Educational sheet 6


Level : Advanced

Educational goals

Objective 1: Identifying the risks and opportunities of young people using the internet

Objective 2: Becoming aware of the influence of algorithms on how we navigate the internet

Objective 3: Understanding the role of media literacy in teaching young people about best internet practices and online civic action.

The internet’s opportunities and risks to young people

The internet and mobile telephones, beyond their entertainment value, provide a new way of socialising and accessing essential knowledge for today’s children and teenagers. These new technologies represent an excellent chance to improve the quality of life of young people all over the world and provide unlimited knowledge in all essential areas – including education, health, science, and culture – with just a mouse click. The advances of the digital era are not without downsides, however. The virtual revolution has created dangers and risks similar to those of the real world that young users must face.


UNESCO has identified and classified the risks to young people online. These include exposure to paedophilic content, hate speech, and fake news as well as inappropriate advertisements, commercial scams, and manipulation of personal data.


Education is the best way to respond to these threats that await any young internet user. It is essential for parents and other responsible adults to teach media literacy so that young people learn the best practices that will shield them from the dangers of the internet.


These include properly managing your online digital identity by choosing the right settings for your social media profile and protecting your personal data. Raising awareness about good online citizenship is also important: respecting others’ privacy, thinking before you post, respecting your friends’ right to their image, and so on. These are essential ground rules that help prevent abuses such as cyberbullying.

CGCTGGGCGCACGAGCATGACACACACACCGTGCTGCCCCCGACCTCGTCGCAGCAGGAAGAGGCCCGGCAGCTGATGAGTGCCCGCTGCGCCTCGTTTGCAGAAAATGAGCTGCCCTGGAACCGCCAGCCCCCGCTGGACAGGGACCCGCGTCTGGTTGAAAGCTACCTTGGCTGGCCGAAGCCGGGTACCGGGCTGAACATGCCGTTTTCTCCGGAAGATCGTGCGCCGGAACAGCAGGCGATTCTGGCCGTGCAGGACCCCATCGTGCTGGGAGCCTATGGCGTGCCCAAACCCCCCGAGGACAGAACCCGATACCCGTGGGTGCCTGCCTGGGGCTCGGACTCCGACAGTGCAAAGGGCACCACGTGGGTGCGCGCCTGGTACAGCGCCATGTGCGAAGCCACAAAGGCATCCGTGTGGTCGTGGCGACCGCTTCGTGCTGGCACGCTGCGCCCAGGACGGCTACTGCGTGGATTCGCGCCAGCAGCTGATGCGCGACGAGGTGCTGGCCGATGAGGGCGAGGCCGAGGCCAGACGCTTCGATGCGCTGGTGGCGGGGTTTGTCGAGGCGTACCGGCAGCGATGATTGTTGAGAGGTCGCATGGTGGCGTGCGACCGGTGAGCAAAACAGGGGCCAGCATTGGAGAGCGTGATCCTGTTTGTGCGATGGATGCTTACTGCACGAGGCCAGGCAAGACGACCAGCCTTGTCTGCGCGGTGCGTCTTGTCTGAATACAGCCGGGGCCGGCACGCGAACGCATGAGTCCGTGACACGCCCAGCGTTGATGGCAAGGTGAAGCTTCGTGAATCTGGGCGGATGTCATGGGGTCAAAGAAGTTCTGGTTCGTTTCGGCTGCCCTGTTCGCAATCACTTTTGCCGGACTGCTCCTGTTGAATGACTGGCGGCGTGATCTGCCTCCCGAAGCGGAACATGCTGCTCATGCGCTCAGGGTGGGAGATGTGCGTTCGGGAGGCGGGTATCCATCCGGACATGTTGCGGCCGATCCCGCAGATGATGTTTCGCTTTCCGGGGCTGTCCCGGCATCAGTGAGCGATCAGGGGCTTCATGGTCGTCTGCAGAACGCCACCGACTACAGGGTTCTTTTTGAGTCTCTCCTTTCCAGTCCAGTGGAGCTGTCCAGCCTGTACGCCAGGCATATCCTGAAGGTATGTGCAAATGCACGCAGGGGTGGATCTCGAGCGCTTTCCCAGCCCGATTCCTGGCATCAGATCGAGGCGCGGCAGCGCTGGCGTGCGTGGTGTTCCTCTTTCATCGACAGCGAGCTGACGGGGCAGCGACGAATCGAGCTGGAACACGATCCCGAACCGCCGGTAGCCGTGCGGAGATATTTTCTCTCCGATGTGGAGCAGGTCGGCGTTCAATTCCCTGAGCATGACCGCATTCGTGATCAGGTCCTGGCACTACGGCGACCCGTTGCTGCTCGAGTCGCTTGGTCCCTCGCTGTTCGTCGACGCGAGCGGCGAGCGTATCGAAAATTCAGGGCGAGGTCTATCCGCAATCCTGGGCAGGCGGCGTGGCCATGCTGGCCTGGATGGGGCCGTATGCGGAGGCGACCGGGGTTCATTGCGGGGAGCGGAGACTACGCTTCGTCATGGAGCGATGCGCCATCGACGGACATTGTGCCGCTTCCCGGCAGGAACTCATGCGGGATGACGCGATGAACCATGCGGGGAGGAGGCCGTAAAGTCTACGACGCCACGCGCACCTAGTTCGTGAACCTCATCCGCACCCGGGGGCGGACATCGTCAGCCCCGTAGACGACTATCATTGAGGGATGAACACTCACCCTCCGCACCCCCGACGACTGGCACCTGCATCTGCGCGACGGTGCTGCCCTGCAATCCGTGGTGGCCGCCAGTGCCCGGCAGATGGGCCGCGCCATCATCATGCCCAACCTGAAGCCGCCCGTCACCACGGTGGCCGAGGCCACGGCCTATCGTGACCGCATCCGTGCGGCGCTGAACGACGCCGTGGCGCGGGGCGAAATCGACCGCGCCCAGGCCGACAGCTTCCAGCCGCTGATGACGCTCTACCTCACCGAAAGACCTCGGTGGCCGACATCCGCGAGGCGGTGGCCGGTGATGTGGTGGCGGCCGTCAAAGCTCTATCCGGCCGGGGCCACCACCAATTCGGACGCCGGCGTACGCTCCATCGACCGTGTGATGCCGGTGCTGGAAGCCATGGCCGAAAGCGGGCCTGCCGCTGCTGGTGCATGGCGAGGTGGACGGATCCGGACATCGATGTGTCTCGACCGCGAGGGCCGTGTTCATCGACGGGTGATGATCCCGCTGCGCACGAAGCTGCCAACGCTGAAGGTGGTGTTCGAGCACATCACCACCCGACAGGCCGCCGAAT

Teaching young people about filter bubbles

Digital platforms such as Google and Facebook use algorithms to provide content based on our online behaviour, that is, our past interactions such as clicks, likes, purchases, and browser history. Tech companies use algorithms to offer a personalised online experience based on predictive analysis that seeks to anticipate our expectations. For the tech giants, the goal is to influence our behaviour for profit.


The influence of algorithms is far from harmless. It creates a problem for internet users and consumers like ourselves – and especially young people – known as a ‘filter bubble’. This is a situation in which “the information internet users see is the result of a personalisation mechanism that has been deployed without their knowledge”. The term ‘filter bubble’ refers to the isolation created by this mechanism: each user sees a different, unique version of the web. The risk is then that users remain stuck in a narrow digital universe that pushes a continuous loop of the same kinds of information. This algorithmic imprisonment drastically limits sources of information, reduces awareness, and undermines critical thinking. It therefore deprives users of the theoretical broadening of horizons that the internet promises; they no longer benefit from encounters with a range of opinions, which are essential to intellectual development.


This is why media literacy is needed to raise public awareness of the dangers of the algorithmic echo chamber. Understanding how it works is a vital step to breaking out of it and increasing the sources of information one sees. It is an essential condition to making the internet live up to its original promises of emancipation and freedom.